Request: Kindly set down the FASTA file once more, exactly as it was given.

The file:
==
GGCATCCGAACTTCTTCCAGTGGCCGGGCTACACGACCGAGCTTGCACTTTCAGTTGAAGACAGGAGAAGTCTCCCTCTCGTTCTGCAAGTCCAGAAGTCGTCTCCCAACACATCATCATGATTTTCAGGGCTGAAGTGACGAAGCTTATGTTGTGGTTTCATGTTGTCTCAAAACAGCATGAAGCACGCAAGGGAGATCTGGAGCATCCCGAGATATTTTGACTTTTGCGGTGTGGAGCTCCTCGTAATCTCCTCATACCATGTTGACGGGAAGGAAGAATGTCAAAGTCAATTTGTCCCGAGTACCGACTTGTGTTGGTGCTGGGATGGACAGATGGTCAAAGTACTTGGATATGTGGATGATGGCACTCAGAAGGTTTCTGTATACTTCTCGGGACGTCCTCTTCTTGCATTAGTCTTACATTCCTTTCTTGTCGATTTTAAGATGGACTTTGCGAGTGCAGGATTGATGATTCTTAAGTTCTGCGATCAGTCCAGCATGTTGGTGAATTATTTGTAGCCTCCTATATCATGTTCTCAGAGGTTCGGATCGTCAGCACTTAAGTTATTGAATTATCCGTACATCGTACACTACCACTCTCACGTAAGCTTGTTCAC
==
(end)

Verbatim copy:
GGCATCCGAACTTCTTCCAGTGGCCGGGCTACACGACCGAGCTTGCACTTTCAGTTGAAGACAGGAGAAGTCTCCCTCTCGTTCTGCAAGTCCAGAAGTCGTCTCCCAACACATCATCATGATTTTCAGGGCTGAAGTGACGAAGCTTATGTTGTGGTTTCATGTTGTCTCAAAACAGCATGAAGCACGCAAGGGAGATCTGGAGCATCCCGAGATATTTTGACTTTTGCGGTGTGGAGCTCCTCGTAATCTCCTCATACCATGTTGACGGGAAGGAAGAATGTCAAAGTCAATTTGTCCCGAGTACCGACTTGTGTTGGTGCTGGGATGGACAGATGGTCAAAGTACTTGGATATGTGGATGATGGCACTCAGAAGGTTTCTGTATACTTCTCGGGACGTCCTCTTCTTGCATTAGTCTTACATTCCTTTCTTGTCGATTTTAAGATGGACTTTGCGAGTGCAGGATTGATGATTCTTAAGTTCTGCGATCAGTCCAGCATGTTGGTGAATTATTTGTAGCCTCCTATATCATGTTCTCAGAGGTTCGGATCGTCAGCACTTAAGTTATTGAATTATCCGTACATCGTACACTACCACTCTCACGTAAGCTTGTTCAC